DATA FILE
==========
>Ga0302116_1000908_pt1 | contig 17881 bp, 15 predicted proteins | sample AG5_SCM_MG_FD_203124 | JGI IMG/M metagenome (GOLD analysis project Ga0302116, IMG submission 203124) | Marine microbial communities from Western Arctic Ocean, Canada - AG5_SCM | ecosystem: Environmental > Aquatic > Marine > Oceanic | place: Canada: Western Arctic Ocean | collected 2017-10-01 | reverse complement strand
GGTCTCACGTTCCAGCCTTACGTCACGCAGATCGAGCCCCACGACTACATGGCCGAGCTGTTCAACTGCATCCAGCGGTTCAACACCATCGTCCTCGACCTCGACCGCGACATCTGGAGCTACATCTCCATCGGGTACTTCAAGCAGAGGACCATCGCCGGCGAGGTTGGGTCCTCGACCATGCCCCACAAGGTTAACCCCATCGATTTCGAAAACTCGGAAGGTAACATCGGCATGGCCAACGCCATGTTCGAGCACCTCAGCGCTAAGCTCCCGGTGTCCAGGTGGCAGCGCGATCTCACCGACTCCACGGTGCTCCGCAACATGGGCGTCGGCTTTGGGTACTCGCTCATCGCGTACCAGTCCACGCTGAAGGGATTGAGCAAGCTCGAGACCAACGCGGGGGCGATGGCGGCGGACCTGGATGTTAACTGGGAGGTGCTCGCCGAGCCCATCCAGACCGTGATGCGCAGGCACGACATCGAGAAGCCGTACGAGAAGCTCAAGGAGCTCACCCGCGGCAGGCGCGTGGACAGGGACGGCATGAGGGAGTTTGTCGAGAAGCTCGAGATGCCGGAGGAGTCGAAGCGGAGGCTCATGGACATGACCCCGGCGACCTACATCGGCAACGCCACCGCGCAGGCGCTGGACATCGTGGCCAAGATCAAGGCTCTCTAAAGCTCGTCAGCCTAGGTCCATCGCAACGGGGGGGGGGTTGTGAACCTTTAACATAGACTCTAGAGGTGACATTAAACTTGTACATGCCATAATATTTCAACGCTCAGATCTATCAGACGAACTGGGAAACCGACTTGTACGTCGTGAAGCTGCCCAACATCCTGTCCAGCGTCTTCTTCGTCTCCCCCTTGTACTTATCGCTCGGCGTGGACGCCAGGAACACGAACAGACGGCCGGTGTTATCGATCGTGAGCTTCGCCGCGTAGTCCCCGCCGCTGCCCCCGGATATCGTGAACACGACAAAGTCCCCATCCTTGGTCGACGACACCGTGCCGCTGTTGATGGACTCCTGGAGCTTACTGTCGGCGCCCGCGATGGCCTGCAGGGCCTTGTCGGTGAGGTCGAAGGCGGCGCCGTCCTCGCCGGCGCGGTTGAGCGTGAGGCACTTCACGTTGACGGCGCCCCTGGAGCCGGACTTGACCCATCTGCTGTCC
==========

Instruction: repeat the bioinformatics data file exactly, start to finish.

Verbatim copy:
>Ga0302116_1000908_pt1 | contig 17881 bp, 15 predicted proteins | sample AG5_SCM_MG_FD_203124 | JGI IMG/M metagenome (GOLD analysis project Ga0302116, IMG submission 203124) | Marine microbial communities from Western Arctic Ocean, Canada - AG5_SCM | ecosystem: Environmental > Aquatic > Marine > Oceanic | place: Canada: Western Arctic Ocean | collected 2017-10-01 | reverse complement strand
GGTCTCACGTTCCAGCCTTACGTCACGCAGATCGAGCCCCACGACTACATGGCCGAGCTGTTCAACTGCATCCAGCGGTTCAACACCATCGTCCTCGACCTCGACCGCGACATCTGGAGCTACATCTCCATCGGGTACTTCAAGCAGAGGACCATCGCCGGCGAGGTTGGGTCCTCGACCATGCCCCACAAGGTTAACCCCATCGATTTCGAAAACTCGGAAGGTAACATCGGCATGGCCAACGCCATGTTCGAGCACCTCAGCGCTAAGCTCCCGGTGTCCAGGTGGCAGCGCGATCTCACCGACTCCACGGTGCTCCGCAACATGGGCGTCGGCTTTGGGTACTCGCTCATCGCGTACCAGTCCACGCTGAAGGGATTGAGCAAGCTCGAGACCAACGCGGGGGCGATGGCGGCGGACCTGGATGTTAACTGGGAGGTGCTCGCCGAGCCCATCCAGACCGTGATGCGCAGGCACGACATCGAGAAGCCGTACGAGAAGCTCAAGGAGCTCACCCGCGGCAGGCGCGTGGACAGGGACGGCATGAGGGAGTTTGTCGAGAAGCTCGAGATGCCGGAGGAGTCGAAGCGGAGGCTCATGGACATGACCCCGGCGACCTACATCGGCAACGCCACCGCGCAGGCGCTGGACATCGTGGCCAAGATCAAGGCTCTCTAAAGCTCGTCAGCCTAGGTCCATCGCAACGGGGGGGGGGTTGTGAACCTTTAACATAGACTCTAGAGGTGACATTAAACTTGTACATGCCATAATATTTCAACGCTCAGATCTATCAGACGAACTGGGAAACCGACTTGTACGTCGTGAAGCTGCCCAACATCCTGTCCAGCGTCTTCTTCGTCTCCCCCTTGTACTTATCGCTCGGCGTGGACGCCAGGAACACGAACAGACGGCCGGTGTTATCGATCGTGAGCTTCGCCGCGTAGTCCCCGCCGCTGCCCCCGGATATCGTGAACACGACAAAGTCCCCATCCTTGGTCGACGACACCGTGCCGCTGTTGATGGACTCCTGGAGCTTACTGTCGGCGCCCGCGATGGCCTGCAGGGCCTTGTCGGTGAGGTCGAAGGCGGCGCCGTCCTCGCCGGCGCGGTTGAGCGTGAGGCACTTCACGTTGACGGCGCCCCTGGAGCCGGACTTGACCCATCTGCTGTCC